Guitarist, singer, songwriter, and producer Freddie Nelson turns heads with his ground-breaking solo album Shake the Cage. He approaches his solo effort straddled with his experience from working with virtuoso guitarist Paul Gilbert’s own solo endeavor. Nelson first came to international attention in 2010 when he collaborated with Gilbert on the album, United States. Together they wrote, recorded, and performed the songs that they would later use to tour Japan and Europe shortly after.
After the success of United States, Nelson gravitated toward an interest in releasing a solo album, and began gathering material to produce the record, Shake The Cage. During that time, he was approached by Paul Gilbert to help arrange and write songs for his solo release. During the recording sessions in Los Angeles, Nelson met with world renowned drummer Thomas Lang who volunteered his skills as a drummer after hearing some of Nelson’s solo material.
Together with Thomas Lang’s expert drumming skills, Nelson’s Shake The Cage maneuvers between a soulful bluesy sound and a punk energy that pivots itself within this 11-tracked anthems.
With this in mind, Shake the Cage opens with “Turn You On,” a rock track that welds itself in-between a classic rock vibe and a hard rock sound. This energetic song contains reverb-filled guitars, a jamming guitar solo, and a loud sound that just delivers. Filled with rollicking guitar licks and snarling drums, the loud sound is a power punch of enthused music-making.
The album slows down a tee with “Hey Doll,” a rocking ballad that has Nelson really cooing and really working in the vocals, here, belting out the lyrics over interweaving guitars. The drums keep up with steady rhythms alongside the bass. With a kind of kick back sound to it, listeners will sink into the thrust and pull of the melodic track. Radio-active guitars sounds off of a platform of bluesy rhythms played with gusto and a fiery-spiritedness.
The next song, “Light,” emanates a slightly nostalgic bent. The inspirational track emboldens with more of a quirky sound, filled with rollicking guitars that seem to have a life of their own.
The gritty, bluesy sound coming off of “Keep Running” is filled with a dark and somber cadence. This haunting ballad starts off on a slower saunter, relenting to a slower backbeat than the previous track. But layers of guitar riffs and an uplifting guitar solo continues to reel listeners into the explosive sound.
On the next track, “Never Fight Alone” the beginning asks, ‘whatever happened to decent music?’ With a gigantic ‘60s garage rock feel that is also infused with a groovy Motown vibe, this song is about weeding out the bad from the good in music.
“My Girl” is a fun-loving anthem that is definitely a sonic blast with energized guitars and amped keys. The dynamic sound wafts in-between spiraling guitar riffs and a jam-worthy guitar solo undulating with a great bluesy vibe.
“Let You Go” has a great drumming beat that alternates from the wall of guitars to include some engaging sounds from the percussion, as Nelson pledges to his girl that he will never let her go – that love is enduring and theirs will last.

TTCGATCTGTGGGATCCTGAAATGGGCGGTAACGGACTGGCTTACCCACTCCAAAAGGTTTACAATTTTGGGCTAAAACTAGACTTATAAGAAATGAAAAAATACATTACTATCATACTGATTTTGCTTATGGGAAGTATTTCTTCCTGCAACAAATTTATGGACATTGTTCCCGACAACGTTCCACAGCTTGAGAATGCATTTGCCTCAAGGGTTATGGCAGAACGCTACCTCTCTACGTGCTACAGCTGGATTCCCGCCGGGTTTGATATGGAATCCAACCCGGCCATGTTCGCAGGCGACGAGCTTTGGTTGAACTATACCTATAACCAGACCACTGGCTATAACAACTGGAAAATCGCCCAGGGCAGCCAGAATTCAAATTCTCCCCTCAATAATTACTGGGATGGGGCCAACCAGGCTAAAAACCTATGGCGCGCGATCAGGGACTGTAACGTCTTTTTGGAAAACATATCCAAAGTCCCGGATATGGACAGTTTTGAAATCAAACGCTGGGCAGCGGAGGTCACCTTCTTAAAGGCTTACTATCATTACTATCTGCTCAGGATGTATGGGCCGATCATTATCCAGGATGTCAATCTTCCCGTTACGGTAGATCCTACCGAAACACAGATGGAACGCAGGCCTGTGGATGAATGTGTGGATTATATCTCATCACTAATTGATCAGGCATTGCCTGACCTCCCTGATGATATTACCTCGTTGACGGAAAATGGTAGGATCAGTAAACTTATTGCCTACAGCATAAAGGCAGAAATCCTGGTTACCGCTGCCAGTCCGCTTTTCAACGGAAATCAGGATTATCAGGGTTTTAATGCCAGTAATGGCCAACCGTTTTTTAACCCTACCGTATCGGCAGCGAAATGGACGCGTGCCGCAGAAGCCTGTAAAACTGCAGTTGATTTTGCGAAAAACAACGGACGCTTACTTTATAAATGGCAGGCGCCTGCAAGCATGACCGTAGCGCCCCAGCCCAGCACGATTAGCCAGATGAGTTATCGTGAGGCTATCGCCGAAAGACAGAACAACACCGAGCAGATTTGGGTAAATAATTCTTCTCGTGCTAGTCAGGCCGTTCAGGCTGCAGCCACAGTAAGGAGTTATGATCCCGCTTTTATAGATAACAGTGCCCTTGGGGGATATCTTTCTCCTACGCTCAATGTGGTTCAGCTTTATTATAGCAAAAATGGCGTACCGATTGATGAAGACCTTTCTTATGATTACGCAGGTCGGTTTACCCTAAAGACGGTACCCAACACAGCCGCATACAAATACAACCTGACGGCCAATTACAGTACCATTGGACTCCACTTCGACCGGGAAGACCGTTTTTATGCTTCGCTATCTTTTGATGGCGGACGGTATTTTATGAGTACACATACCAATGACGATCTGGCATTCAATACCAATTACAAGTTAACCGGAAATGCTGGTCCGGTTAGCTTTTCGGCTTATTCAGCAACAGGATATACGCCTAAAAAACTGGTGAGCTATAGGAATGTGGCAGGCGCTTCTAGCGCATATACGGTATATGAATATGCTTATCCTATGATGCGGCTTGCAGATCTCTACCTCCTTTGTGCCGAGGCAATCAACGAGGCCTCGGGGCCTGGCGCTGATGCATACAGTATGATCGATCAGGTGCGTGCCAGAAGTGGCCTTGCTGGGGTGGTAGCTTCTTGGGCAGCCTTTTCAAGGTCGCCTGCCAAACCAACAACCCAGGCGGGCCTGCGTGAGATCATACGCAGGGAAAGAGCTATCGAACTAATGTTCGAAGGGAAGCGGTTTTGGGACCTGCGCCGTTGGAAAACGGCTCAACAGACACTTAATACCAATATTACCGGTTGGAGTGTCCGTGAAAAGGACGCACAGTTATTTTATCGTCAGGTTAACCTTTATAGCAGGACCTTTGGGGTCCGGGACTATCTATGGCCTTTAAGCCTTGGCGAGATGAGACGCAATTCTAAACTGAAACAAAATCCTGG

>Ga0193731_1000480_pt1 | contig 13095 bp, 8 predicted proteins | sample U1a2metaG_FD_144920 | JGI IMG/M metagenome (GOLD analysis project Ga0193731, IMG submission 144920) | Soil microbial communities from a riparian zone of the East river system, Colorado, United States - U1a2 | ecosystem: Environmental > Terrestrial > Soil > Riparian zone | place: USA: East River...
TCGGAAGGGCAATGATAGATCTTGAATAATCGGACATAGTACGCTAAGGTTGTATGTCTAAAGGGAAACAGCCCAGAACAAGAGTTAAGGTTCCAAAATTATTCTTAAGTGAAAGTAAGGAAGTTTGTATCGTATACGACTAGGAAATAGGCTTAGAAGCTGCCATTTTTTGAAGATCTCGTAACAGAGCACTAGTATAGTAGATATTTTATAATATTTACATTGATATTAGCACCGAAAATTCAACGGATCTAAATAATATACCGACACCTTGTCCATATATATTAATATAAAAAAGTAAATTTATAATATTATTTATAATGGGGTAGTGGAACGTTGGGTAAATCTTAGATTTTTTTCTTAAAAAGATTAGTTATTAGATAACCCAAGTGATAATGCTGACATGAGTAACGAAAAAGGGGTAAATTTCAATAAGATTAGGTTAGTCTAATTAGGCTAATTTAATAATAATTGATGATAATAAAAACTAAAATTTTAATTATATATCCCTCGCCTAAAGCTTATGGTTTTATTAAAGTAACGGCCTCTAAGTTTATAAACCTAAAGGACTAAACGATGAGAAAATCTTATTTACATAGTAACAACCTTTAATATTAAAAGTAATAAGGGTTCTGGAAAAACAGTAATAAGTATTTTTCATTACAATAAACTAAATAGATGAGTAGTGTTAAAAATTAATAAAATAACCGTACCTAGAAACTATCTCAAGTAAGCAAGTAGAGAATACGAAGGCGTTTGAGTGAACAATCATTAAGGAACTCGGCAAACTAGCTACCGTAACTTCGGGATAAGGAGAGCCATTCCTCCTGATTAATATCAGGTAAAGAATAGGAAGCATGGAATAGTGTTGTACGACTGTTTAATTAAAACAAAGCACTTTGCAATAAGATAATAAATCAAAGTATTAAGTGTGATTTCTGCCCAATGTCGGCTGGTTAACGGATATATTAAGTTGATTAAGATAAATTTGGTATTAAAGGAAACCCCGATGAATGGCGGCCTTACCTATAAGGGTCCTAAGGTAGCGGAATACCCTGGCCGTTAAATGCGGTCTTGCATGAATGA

Nelson continues to rock out in such tracks like, “The Show,” which is filled with atmospheric energy on keys with heavy back on electric guitar and drums, the electrifying track that erupts with a gargantuan guitar sound, “All Night Long,” the intermingling of harmonic-packed vocals and intricate guitars on “Monster In My Room,” and searing sound of reverberating guitars and buoyant harmonies in “For Those Who Die.”
Imbued with an intermingling of punk, blues, and pop makes Nelson’s latest offering in Shake The Cage, a not your regular rock album. The record see-saws between ostentatious rock anthems to some ballad-driven songs.
Though with no clear-cut direction toward what course the music will take, the ambiguity within the type of music this is takes on genre-bending altitudes. Nelson has created music that is not to be over-saturated by the same sound. This is clearly not music to be pigeon-holed by today’s standards of popular music.
Nelson kept all this within his vision when he made this album. On tracks like “Never Fight Alone,” where Nelson is rallying the troops to fight for good music other than what’s on the radio, this is something to inspire your ear drums as well as address the growing problematic trend of formulaic songwriting and tone-pitched correction tools that has become a crutch to the creative process.
Regarding the story behind the album title, Nelson says, “The record is called Shake The Cage, because I feel that a lot of music has become one dimensional with tools such as pitch correction and formulated songwriting. There is no substitute for hard work and honing your craft, and it’s time to challenge mediocrity.”
Shake The Cage manages to shake conventions and rattle preconceived notions of what makes good music, making Freddie Nelson an artist who strives to create an arresting group of songs that doesn’t just reiterate what’s already out there, they readily add a much needed dimension to the pop sector of music today.